The worst is yet to come. A recent Willow Tree Group essay describes the draft Centre Plan’s proposed future for Quinpool Road, one of several targeted growth areas. Its illustration shown on the right is a mini-look at one of multiple Centre Plan areas where height restrictions will be increased to up to 20 storeys. It doesn’t include the proposed Robie Street Corridor where increased heights of 4-6 storeys all along the western edge of the Halifax Common, slowly killing off 100+ historic buildings so more cars and buses can zoom by. And what’s really missing is the huge number of rule-breaker developments approved in advance of the Centre Plan.

HRM Council recently added ~22 developments to the list. These buildings Continue reading

News 95.7 Rick Howe; Privatizing the Halifax Common

The 1886 lease for the Wanderer’s Grounds to the amateur, non-profit Wanderer’s Amateur Athletic Club for sports such as baseball, lawn bowling, rugby and snow-shoeing ended in 1959 when the city took over management of the property.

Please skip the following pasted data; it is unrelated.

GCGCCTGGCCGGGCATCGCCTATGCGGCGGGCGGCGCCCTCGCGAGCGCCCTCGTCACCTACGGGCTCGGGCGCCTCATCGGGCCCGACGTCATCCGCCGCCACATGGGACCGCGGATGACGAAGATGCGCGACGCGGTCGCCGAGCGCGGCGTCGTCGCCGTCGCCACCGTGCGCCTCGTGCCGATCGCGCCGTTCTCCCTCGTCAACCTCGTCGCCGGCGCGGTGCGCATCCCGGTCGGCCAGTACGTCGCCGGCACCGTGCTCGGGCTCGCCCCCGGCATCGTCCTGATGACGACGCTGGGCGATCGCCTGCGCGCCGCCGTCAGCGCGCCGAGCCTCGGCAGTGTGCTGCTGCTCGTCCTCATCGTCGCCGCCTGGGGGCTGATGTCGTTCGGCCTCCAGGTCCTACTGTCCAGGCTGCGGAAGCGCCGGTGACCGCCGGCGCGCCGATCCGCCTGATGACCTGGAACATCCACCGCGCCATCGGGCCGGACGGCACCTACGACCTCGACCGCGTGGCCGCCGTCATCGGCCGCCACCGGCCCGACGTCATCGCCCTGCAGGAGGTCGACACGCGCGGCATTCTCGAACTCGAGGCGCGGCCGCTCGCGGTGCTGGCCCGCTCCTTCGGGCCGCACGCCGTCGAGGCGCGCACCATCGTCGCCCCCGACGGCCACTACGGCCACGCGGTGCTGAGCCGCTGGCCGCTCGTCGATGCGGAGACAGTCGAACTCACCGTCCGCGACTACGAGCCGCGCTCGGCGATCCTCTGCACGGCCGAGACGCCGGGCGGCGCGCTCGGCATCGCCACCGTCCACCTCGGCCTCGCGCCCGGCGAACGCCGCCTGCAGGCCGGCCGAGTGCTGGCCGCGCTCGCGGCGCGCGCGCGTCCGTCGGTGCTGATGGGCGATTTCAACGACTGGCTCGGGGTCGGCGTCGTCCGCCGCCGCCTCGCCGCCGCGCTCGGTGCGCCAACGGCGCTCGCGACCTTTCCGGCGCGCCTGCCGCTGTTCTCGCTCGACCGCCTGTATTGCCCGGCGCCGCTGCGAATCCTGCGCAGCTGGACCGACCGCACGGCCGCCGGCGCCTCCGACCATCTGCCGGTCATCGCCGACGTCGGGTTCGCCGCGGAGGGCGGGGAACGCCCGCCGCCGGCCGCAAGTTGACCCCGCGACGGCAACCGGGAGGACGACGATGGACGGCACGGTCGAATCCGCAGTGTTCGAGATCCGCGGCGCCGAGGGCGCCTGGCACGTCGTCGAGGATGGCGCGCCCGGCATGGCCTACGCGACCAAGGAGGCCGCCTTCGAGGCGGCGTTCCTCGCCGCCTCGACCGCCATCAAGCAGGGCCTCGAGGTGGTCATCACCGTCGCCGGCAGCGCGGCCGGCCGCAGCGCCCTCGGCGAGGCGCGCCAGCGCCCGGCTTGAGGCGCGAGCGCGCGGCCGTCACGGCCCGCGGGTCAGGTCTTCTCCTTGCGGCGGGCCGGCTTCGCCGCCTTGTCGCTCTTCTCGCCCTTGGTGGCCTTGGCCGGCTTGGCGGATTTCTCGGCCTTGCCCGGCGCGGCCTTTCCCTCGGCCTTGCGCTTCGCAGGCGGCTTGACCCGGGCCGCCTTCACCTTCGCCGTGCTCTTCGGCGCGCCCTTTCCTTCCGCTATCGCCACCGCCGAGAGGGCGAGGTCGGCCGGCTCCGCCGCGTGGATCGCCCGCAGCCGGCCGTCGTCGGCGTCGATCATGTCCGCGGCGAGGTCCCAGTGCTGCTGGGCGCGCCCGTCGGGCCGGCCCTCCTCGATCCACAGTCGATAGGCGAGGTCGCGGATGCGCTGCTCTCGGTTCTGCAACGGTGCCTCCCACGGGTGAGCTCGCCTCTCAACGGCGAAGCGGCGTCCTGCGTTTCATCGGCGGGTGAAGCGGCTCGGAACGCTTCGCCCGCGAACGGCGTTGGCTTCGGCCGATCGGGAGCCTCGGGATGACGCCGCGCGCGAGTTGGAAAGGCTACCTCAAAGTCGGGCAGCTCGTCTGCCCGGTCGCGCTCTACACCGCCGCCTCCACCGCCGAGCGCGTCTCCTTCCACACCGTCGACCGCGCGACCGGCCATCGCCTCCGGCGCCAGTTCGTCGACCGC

Friday June 23rd is the 254th anniversary of the granting of the 235 acre Halifax Common “to and for the use of the inhabitants of the town of Halifax, as Commons forever”.

No difference to HRM Council which fast-tracked its further privatization by approving a for-profit private stadium at the Wanderers Grounds. Rick Howe interviews FHC on why this privatization is not in the best interests of the Common or the commoners.

Citizens are increasingly upset with HRM’s disregard for both their interests and the common good. About $1 million in citizens’ tax dollars is being spent to improve the Wanderers Grounds but amateur sports players will have at least 20% less field time. The developer has a stated agenda of locating a permanent sports and entertainment venue on the site. FHC is not opposed to the Stadium, just the location and it objects to yet another ad hoc decision being made before there is a Masterplan as committed to by the city of Halifax in 1994.